The cancer stem cell (CSC) theory postulates a hierarchically organized system in opposition to the stochastic model of tumor growth. The CSC model suggests that only a small group of cells have quiescence and self-renewal capacity within the tumor bulk, and that those are responsible for tumor maintenance and recurrence (11). Nowadays, there is a lot of evidence that supports the existence of CSCs in GBM, called glioma stem cells (GSC), and their relevance in the etiology of GBM. Several groups have been able to isolate GSCs from patient-derived tumors and multiple experimental data have shown that these cells are responsible for glioblastoma initiation and maintenance (12, 13), as well as for recurrence and chemoresistance (1416). Moreover, there are different explanations for their origin. One of them proposes that neural stem cells (NSCs) undergo malignant transformation while retaining stem cell features. Indeed, inactivation of TP53, INK4a/ARF locus, PTEN, and NF1 tumor suppressors or activation of EGFR/PDGFR/PI3K oncogenic pathways in NSCs induces high-grade gliomas (17). Similarly, transient amplifying progenitors have been also shown as GSCs and the cell of origin of GBM (18). Another theory claims that more mature or differentiated cells are reprogrammed and form GSCs and high-grade gliomas. Indeed, several mutations in astrocytes, oligodendrocyte progenitors, or in neurons are sufficient to confer stem cell properties during neoplastic transformation (19, 20). Therefore, in order to establish efficient treatments that can induce a long-lasting clinical response in GBM, it is important to develop strategies that can specifically target GSCs (Figure 1A). CSCs, including GSCs, achieve self-renewal through asymmetric division, in which one daughter cell retains the self-renewal ability, and the other is directed to differentiation. Moreover, heterogeneous tumor cell populations and their respective cell division mode have been shown to confer differential sensitivity to therapy in brain tumors (21). Therefore, modulation of asymmetric and symmetric division of GSCs may provide novel strategies for targeting differentially the GSC and the bulk tumor mass. Several drugs and approaches have been postulated (22) to directly target the GSCs population and/or the molecular mechanisms underlying their regulation. In this review, we focused our attention on targeting SOX2 gene.

FIGURE 1
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Figure 1. Significance of glioma stem cells (GSCs) and SOX2 targeting in the recurrence of glioblastoma. (A) Glioblastoma is a heterogeneous tumor composed of GSCs (in red, chemo-, and radiotherapy resistant) and of differentiated tumor cells (in blue, chemo-, and radiotherapy responsive). GSCs need to be targeted before current standard approaches to achieve tumor regression. TMZ, temozolomide; RT, radiotherapy. (B) In order to avoid tumor recurrence, genetic, epigenetic, and pharmacological approaches targeting GSCs expressing high levels of SOX2 have been postulated.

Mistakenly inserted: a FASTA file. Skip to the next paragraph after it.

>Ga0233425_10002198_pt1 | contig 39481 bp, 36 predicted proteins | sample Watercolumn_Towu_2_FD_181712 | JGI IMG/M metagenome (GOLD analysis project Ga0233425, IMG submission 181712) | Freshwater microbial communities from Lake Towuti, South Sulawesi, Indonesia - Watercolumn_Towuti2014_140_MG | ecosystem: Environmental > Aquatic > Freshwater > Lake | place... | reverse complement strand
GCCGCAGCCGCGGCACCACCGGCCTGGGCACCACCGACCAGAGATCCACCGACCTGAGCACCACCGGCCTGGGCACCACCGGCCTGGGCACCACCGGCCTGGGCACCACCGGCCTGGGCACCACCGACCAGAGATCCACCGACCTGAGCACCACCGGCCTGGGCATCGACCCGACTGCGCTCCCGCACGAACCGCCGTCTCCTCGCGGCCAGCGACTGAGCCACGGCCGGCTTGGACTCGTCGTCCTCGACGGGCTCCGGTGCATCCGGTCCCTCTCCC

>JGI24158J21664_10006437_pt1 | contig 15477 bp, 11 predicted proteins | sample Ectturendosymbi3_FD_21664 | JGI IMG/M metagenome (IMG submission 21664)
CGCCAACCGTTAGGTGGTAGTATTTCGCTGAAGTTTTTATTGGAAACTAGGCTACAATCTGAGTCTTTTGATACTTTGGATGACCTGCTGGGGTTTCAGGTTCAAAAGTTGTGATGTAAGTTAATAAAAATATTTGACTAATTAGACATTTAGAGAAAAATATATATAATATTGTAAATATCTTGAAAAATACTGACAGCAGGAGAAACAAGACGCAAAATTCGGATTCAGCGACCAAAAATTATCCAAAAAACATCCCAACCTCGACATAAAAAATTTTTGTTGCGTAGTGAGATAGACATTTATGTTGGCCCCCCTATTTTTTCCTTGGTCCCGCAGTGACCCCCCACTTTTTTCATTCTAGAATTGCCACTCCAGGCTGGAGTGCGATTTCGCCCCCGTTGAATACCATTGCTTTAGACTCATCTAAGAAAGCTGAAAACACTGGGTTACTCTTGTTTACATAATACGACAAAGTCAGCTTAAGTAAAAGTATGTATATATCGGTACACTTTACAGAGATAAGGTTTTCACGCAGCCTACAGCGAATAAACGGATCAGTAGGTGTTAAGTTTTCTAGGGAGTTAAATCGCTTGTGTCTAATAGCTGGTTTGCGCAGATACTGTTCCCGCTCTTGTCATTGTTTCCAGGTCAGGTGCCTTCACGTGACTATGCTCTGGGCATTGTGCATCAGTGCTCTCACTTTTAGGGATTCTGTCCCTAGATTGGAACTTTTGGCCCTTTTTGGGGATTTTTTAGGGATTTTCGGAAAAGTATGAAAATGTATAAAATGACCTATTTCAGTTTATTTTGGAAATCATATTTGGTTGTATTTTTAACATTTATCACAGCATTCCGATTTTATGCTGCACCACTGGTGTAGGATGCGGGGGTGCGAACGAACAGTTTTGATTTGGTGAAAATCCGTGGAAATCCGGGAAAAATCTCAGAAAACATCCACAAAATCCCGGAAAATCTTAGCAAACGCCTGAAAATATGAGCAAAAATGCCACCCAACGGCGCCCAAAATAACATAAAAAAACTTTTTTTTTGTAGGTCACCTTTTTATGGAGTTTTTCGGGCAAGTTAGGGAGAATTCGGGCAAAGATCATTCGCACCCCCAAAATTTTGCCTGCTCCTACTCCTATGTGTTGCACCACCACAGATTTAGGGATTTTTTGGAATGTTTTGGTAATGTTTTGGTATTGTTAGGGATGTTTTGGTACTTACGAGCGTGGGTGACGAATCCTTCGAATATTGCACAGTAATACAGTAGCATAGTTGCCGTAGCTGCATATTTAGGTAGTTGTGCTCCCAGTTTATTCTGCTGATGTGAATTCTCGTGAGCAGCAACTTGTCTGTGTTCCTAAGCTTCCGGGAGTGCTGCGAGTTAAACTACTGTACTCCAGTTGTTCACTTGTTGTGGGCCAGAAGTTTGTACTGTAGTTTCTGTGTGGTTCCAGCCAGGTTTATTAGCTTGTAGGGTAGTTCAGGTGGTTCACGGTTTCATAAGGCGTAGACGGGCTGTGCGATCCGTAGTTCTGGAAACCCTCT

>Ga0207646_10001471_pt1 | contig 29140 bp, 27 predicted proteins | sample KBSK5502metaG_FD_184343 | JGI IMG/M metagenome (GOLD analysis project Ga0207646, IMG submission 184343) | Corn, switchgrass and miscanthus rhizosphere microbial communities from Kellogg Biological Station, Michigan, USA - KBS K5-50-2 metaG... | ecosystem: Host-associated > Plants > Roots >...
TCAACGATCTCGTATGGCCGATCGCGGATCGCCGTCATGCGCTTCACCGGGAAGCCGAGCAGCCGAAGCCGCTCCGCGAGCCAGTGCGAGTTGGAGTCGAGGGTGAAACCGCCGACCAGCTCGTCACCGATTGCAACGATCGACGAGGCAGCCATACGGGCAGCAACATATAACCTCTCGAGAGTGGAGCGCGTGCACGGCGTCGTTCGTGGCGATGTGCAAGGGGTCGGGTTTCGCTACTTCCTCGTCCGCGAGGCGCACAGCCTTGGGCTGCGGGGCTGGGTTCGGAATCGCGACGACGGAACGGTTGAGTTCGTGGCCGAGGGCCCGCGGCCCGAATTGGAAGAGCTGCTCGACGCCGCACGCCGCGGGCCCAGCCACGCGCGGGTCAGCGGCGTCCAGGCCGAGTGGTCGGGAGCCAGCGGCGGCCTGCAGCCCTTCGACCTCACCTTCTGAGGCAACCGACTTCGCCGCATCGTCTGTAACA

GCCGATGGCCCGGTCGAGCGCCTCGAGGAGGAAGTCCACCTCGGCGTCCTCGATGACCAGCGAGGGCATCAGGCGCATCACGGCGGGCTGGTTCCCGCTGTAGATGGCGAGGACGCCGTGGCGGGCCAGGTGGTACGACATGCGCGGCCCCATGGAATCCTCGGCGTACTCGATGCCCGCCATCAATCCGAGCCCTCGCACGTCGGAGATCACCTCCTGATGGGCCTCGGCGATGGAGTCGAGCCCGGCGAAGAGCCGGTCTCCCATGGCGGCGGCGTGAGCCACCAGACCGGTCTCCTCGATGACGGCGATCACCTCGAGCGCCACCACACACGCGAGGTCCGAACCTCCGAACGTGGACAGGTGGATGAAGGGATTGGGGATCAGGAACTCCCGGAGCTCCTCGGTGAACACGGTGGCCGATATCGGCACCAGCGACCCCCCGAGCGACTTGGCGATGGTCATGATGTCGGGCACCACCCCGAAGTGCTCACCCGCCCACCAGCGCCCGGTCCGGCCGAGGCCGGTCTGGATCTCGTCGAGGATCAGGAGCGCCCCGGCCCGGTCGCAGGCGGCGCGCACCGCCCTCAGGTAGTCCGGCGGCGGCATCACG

SOX2 Activity and GBM

Several studies have identified an overexpression of SOX2 in GBM patient samples. It was first found elevated in 90% of human biopsies studied at the mRNA and protein level in 2007. This research also showed that SOX2 expression was restricted to the nucleus (23). Since then, overexpression of SOX2 (with varying percentages of positive cases) was observed in several different and independent cohorts (16, 2427). Importantly, high levels of SOX2 have been associated with tumor aggressiveness and worse prognosis (28, 29). Moreover, several groups, including ours, identified SOX2 enrichment in the undifferentiated GSC populations and demonstrated that SOX2 possesses an important role in the maintenance of GSCs. Indeed, downregulation of SOX2 through RNA interference strategies in GSCs impairs proliferation and their ability to form tumors in vivo (25, 3032). Additionally, silencing of SOX2 leads to reduced migration and invasion capabilities (25, 33), while it increases senescence and produces an arrest of the cell cycle in G0/G1 (16, 34). The impact of SOX2 in glioblastoma cells has been further substantiated with overexpression studies. Indeed, ectopic elevation of SOX2 increases the capacity of invasion and migration (25), in addition to cell proliferation and self-renewal activity in conventional glioma cell lines (16). In agreement with this last function, SOX2 is one of the transcription factors, together with POU3F2, OLIG2, and SALL2, which is sufficient to reprogram differentiated glioma cells into induced GSCs, similar to GSCs obtained from human biopsies (35). Altogether these data show that glioma cells have a dependence on SOX2 to maintain their tumorigenic activity with GSCs displaying high levels of SOX2. They also demonstrate that SOX2 possesses an important role in the maintenance of GSCs.

In regard to a putative role of SOX2 controlling cell division modes, a recent work showed that the inhibition of the FACT chaperone complex in GSCs promotes their asymmetrical division in a process that involves SOX2 downregulation (36). In line with these results, other authors found that the knockdown of HMGA1, a chromatin structure regulator, not only in GSCs but also in colon CSCs, induces an asymmetric division together with a decrease in SOX2 expression (37, 38). These works suggest that SOX2 action in the maintenance of undifferentiated GSCs could rely on effects promoting symmetrical in addition to the expected asymmetrical division. Importantly, these results support a hierarchical model of glioma cells controlled by SOX2 expression, which brings up the idea to target SOX2 or to find downstream targetable genes as a strategy to eliminate GSCs and subsequently the tumor.